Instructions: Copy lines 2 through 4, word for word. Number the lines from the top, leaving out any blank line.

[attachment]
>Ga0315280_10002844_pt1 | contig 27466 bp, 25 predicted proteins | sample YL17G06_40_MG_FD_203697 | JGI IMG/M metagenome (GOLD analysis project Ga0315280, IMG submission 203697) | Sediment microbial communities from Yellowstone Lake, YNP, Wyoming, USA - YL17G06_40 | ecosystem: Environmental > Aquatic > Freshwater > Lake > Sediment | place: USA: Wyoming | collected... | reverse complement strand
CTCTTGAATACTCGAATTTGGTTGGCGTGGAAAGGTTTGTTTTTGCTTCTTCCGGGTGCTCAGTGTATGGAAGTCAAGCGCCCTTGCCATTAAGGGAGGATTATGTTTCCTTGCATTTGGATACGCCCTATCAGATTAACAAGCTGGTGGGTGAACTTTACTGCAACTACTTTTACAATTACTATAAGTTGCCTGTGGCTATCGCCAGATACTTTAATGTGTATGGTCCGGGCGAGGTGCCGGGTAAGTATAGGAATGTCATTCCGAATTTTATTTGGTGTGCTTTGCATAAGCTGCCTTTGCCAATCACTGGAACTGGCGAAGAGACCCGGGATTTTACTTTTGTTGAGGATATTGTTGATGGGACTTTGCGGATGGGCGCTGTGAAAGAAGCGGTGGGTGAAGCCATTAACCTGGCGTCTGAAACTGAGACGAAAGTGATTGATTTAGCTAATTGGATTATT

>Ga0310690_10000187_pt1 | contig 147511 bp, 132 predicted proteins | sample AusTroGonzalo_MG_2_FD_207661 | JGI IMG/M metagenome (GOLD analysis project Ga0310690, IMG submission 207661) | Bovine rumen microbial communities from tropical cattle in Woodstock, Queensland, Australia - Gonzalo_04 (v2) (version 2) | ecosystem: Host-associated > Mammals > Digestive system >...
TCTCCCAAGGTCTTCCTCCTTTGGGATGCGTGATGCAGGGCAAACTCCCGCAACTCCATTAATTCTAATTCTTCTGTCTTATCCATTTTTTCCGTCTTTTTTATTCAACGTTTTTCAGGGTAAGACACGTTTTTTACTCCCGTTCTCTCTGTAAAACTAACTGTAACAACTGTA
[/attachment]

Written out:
CTCTTGAATACTCGAATTTGGTTGGCGTGGAAAGGTTTGTTTTTGCTTCTTCCGGGTGCTCAGTGTATGGAAGTCAAGCGCCCTTGCCATTAAGGGAGGATTATGTTTCCTTGCATTTGGATACGCCCTATCAGATTAACAAGCTGGTGGGTGAACTTTACTGCAACTACTTTTACAATTACTATAAGTTGCCTGTGGCTATCGCCAGATACTTTAATGTGTATGGTCCGGGCGAGGTGCCGGGTAAGTATAGGAATGTCATTCCGAATTTTATTTGGTGTGCTTTGCATAAGCTGCCTTTGCCAATCACTGGAACTGGCGAAGAGACCCGGGATTTTACTTTTGTTGAGGATATTGTTGATGGGACTTTGCGGATGGGCGCTGTGAAAGAAGCGGTGGGTGAAGCCATTAACCTGGCGTCTGAAACTGAGACGAAAGTGATTGATTTAGCTAATTGGATTATT

>Ga0310690_10000187_pt1 | contig 147511 bp, 132 predicted proteins | sample AusTroGonzalo_MG_2_FD_207661 | JGI IMG/M metagenome (GOLD analysis project Ga0310690, IMG submission 207661) | Bovine rumen microbial communities from tropical cattle in Woodstock, Queensland, Australia - Gonzalo_04 (v2) (version 2) | ecosystem: Host-associated > Mammals > Digestive system >...
TCTCCCAAGGTCTTCCTCCTTTGGGATGCGTGATGCAGGGCAAACTCCCGCAACTCCATTAATTCTAATTCTTCTGTCTTATCCATTTTTTCCGTCTTTTTTATTCAACGTTTTTCAGGGTAAGACACGTTTTTTACTCCCGTTCTCTCTGTAAAACTAACTGTAACAACTGTA